The posters themselves do more to distinguish the candidates than their bland pronouncements on the campaign trail. Stallings and Croft go for simplicity, with one-color schemes and no flashy art. Croft went to the extreme of appointing a committee to choose the color of his posters. But a campaign worker who brought the poster’s blueprint to the printer chose the wrong color, nullifying the hard work of the poster committee.

McCall’s posters, which he describes as “safety orange,” plug the “Fight crime now!” platform McCall mouths at every candidate forum. The Ambrose models resemble a new-age box of Lucky Charms, with “Sharon Ambrose City Council Ward 6” sandwiched between stars. Robinson’s red-and-black posters remind one of the malt-liquor ad vibe.

Dr. Philip Ogilvie, a retired D.C. archivist, says posters add a rare touch of color to the often monochrome electoral contests in town. “Rumor has it that one candidate in Ward 3 lost the election because they nailed their posters to trees,” he remembers. “Some have superstitions. Arrington Dixon made sure that all his posters had to have the color green. Not all were green but somewhere on the poster green would appear.”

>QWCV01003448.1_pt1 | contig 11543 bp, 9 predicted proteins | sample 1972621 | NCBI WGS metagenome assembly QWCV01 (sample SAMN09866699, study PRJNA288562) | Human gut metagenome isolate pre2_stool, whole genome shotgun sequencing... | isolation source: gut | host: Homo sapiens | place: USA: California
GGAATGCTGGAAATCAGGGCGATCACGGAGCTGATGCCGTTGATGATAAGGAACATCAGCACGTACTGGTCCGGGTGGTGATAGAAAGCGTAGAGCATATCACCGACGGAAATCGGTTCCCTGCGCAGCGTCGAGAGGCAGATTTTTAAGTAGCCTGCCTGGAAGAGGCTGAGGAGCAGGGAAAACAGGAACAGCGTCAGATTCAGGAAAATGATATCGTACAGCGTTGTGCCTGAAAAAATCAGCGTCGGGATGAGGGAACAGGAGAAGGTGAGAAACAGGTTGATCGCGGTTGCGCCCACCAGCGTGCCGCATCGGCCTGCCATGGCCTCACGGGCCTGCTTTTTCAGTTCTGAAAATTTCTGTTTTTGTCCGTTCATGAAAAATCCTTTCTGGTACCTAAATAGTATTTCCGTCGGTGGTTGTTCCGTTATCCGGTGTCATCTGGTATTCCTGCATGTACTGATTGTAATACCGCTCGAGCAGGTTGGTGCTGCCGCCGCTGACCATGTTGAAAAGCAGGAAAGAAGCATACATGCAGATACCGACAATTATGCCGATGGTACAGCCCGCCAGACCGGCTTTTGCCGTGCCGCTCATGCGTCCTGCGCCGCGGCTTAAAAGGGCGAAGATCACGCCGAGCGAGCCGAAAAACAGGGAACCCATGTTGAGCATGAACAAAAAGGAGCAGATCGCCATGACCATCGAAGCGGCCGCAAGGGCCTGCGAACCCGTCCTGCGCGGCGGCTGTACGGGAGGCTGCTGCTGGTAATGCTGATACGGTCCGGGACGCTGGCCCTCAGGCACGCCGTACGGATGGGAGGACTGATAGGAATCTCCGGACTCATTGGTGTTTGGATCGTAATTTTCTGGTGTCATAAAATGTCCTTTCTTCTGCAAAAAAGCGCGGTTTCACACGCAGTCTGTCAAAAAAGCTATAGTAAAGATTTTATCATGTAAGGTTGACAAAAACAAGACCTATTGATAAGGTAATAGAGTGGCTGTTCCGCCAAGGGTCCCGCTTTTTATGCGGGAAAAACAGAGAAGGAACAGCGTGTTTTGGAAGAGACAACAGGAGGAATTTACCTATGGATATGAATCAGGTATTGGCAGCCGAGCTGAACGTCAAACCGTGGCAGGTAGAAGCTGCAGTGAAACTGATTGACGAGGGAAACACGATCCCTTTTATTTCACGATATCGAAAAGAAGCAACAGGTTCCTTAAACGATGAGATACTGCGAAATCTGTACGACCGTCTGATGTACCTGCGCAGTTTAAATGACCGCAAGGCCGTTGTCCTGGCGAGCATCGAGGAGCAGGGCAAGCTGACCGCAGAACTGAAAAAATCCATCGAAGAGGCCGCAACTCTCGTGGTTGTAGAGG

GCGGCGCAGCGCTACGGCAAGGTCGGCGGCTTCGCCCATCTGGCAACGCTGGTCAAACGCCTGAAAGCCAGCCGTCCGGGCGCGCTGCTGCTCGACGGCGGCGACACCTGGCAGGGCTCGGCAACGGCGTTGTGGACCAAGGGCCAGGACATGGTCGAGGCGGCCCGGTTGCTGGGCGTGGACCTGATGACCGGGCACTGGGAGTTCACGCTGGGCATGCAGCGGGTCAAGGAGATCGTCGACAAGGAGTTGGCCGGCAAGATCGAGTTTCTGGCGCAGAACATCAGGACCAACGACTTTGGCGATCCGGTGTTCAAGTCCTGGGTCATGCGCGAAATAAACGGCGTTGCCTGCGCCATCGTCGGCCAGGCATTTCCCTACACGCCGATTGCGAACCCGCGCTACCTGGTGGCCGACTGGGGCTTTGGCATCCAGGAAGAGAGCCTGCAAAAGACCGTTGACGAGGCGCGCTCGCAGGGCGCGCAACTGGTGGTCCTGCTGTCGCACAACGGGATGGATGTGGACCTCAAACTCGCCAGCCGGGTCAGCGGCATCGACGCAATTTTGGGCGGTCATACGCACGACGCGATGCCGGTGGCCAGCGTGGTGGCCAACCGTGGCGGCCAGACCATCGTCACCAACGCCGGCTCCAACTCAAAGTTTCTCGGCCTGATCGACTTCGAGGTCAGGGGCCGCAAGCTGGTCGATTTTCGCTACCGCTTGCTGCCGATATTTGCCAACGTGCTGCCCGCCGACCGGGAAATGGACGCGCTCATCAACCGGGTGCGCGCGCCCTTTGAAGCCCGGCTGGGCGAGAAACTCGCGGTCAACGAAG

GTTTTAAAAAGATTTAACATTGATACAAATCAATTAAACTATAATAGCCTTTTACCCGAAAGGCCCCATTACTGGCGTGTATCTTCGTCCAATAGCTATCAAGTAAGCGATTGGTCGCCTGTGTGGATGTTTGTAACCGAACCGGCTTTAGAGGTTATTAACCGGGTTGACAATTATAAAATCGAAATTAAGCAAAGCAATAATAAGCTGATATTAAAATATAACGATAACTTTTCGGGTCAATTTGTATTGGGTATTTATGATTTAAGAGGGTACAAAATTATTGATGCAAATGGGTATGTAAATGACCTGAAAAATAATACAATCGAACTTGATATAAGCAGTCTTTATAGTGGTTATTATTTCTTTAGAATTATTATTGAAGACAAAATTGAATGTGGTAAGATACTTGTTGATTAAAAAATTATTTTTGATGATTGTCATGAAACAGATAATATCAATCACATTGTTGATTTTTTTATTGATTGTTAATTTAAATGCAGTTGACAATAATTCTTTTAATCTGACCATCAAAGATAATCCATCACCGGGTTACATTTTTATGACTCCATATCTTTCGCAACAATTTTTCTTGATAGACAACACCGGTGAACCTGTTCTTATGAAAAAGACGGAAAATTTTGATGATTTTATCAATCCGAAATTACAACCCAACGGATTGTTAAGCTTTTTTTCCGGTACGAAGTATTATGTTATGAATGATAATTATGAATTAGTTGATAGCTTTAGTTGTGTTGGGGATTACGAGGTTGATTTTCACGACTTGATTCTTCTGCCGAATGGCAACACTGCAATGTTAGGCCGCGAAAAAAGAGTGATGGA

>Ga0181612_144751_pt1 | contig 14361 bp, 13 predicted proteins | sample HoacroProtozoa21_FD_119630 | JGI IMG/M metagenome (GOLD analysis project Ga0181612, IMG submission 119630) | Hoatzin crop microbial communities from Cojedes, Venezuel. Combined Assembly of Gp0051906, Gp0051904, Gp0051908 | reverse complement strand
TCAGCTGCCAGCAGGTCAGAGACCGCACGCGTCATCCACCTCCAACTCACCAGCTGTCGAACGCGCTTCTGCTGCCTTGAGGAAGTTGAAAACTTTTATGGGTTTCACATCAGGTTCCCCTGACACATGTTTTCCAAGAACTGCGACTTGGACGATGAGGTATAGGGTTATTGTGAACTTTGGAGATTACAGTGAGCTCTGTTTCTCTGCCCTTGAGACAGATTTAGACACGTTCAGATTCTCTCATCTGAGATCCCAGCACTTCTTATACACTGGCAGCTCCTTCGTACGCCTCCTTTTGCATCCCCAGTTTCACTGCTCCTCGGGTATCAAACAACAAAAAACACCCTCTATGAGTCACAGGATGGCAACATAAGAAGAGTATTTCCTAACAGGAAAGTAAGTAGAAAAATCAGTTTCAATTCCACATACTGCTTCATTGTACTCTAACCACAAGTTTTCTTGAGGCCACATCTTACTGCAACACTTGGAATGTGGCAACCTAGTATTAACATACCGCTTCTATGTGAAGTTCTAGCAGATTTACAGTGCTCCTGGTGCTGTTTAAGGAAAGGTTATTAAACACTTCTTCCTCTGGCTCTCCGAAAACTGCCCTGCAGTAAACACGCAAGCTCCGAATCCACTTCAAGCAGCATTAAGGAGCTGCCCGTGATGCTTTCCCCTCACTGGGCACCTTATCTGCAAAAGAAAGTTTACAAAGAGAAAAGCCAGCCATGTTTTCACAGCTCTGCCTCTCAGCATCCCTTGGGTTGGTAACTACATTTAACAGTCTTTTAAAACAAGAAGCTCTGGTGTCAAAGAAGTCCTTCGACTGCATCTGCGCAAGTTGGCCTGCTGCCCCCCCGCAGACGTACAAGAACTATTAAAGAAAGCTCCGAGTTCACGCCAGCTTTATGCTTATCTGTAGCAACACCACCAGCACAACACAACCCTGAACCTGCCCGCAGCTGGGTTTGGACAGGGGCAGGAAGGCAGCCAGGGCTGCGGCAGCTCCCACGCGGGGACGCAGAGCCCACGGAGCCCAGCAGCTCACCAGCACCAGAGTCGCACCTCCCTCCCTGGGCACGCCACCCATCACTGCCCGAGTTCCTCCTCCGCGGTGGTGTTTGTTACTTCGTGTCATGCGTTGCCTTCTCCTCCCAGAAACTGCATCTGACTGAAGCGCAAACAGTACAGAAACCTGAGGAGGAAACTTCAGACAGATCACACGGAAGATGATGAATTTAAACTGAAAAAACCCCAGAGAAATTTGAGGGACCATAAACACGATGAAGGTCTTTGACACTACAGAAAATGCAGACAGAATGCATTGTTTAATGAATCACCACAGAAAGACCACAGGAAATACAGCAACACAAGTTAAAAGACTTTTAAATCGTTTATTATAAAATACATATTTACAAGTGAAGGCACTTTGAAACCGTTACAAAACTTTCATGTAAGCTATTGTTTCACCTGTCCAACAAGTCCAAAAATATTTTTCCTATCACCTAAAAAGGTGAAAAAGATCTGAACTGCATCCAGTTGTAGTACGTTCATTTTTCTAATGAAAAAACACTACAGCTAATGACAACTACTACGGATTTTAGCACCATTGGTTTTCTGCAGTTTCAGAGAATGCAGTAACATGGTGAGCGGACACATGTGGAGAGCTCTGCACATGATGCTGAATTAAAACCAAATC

One-time D.C. Council chair candidate Marie Drissel was the first candidate to experiment with a campaign booster that makes other candidates salivate: the four-color poster. “It was a dramatic step. It was a dramatic idea,” she recalls. “My campaign was convinced we couldn’t do it.”

Although she lost, her posters were winners. “One guy said he almost got into a car accident after he saw them on Military Road….Franklin Smith took one down—he said it was a collector’s item.”

Drissel finds no rival for herself in Ward 6, at least as far as posters are concerned. “They’re not in the league of my poster,” she boasts. “Not even close.”

What the candidates lack in color, they make up in number. Although a District regulation limits candidates to three posters per side of the street per block, the rule exists only on paper. Surrounding Hine, posters for Croft, Capozzi, McCall, and Ambrose number up to a half-dozen per side. Croft has as many as five per lamppost.

Napoleon Griffin knows this just means more work for him. As an assistant custodial foreman at Hine, he has spent many campaigns picking up their trash. He says when the posters get torn down, they usually end up in his yard or stuck in the fence.

As Griffin walks through the lawn picking up wrappers and papers, he admits he isn’t looking forward to election night. Staring out at the rows of posters, he asks, “What are they getting ready to vote for?”CP